Imagine what could be achieved with a state-funded programme of Architectural Aid, writes editor Isabel Allen, if architecture were treated not just a commodity for sale but as a fundamental human right.


Isabel Allen


How much work do you give away? The Waterfront Clubhouse, on pages 44-51, is a shining example of what can be achieved when an architect goes above and beyond the scope of their appointment. When they assume the role of crowdfunder, consensus builder, project champion – whatever it takes to get the project off the ground.

There’s a concern that architects give too much away. That the strength of any profession rests on a collective willingness to insist on fees that reflect the importance of the work. And a consensus that clients without the wherewithal to pay should be avoided like the plague. Lawyers, on the other hand, take a very different view. The Law Society asserts that “a robust pro bono programme is a sign of a law firm’s strength” that “justifiably burnishes the institution’s reputation”. Lawyers can afford to be generous. Earnings hover between comfortable and sky high. The Legal Aid Agency ensures that even the most socially minded lawyers are rewarded for the work they do. The state, and by implication the taxpayer, has bought into the belief that legal counsel is not just a commodity for sale but a fundamental human right.

It might seem a stretch to suggest that the state should take the same approach to architectural advice. But it’s hard to name a pressing social issue that couldn’t benefit from architectural expertise. Our building stock needs to be made environmentally efficient and fit for purpose. Marginalised communities are in desperate need of safe environments, sanitation and fresh air. Ailing high streets have an exponential impact on health, wealth and self-worth. Community buildings up and down the country are grappling with the challenge of responding to new expectations around hygiene, ventilation, circulation and personal space.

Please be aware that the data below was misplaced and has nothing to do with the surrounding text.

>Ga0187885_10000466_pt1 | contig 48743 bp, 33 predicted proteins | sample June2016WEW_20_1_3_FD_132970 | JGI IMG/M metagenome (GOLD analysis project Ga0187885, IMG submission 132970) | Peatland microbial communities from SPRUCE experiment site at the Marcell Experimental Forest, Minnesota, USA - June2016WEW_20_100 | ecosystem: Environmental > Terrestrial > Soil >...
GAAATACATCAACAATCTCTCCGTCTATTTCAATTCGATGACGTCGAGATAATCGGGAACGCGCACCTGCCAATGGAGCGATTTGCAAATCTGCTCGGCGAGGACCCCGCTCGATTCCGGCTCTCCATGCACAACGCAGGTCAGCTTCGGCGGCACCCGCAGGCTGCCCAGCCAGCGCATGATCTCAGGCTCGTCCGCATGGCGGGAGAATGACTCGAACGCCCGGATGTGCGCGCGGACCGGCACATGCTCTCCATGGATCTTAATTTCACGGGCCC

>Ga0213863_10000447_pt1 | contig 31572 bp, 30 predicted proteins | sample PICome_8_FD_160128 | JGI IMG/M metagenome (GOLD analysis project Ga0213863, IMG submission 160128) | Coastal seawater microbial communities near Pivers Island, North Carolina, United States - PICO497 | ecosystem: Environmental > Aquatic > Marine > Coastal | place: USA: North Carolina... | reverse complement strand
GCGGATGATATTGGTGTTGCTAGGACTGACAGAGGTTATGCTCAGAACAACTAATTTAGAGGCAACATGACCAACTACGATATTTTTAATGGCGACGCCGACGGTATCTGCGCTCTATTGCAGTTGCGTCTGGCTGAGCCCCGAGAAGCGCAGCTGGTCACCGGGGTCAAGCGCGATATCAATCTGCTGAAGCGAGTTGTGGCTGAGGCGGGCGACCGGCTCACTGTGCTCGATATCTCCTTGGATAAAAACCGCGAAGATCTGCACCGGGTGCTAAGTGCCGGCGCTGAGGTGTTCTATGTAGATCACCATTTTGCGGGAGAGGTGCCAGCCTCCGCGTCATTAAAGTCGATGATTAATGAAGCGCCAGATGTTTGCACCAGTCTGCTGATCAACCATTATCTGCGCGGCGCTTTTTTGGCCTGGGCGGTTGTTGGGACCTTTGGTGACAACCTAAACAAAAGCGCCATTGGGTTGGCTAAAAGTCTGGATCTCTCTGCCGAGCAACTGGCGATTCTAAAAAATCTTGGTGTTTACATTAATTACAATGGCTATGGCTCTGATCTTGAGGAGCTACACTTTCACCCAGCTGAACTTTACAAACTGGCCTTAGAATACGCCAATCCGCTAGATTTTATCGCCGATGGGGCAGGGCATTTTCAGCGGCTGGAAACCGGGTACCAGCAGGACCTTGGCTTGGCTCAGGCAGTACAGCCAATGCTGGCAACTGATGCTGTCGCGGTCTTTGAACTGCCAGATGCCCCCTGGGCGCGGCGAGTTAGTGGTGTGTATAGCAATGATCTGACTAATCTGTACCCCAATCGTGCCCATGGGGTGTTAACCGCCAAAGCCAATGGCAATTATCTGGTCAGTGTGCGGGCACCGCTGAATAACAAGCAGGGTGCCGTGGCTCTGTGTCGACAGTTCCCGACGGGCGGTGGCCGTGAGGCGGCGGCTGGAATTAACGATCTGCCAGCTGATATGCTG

The Clubhouse shows how a meagre state subsidy can translate into a building that punches far above its weight. But a system that relies on grant funding and goodwill can only ever hope to scratch the surface. Imagine what could be achieved with a state-funded programme of Architectural Aid. End users – individuals, organisations, community groups – would work with architects to identify problems and develop a brief. Architects would then be paid to deliver the standard of service they would afford to any client; to translate the brief into concrete proposals to be implemented directly or used for raising funds.

The taxpayer would benefit from what Buckminster Fuller described as the trim tab effect, a reference to the tiny strip of metal used to turn a rudder, determining the course of enormous ships of state. In the right hands, in the right place, the smallest intervention can have an extraordinary effect.

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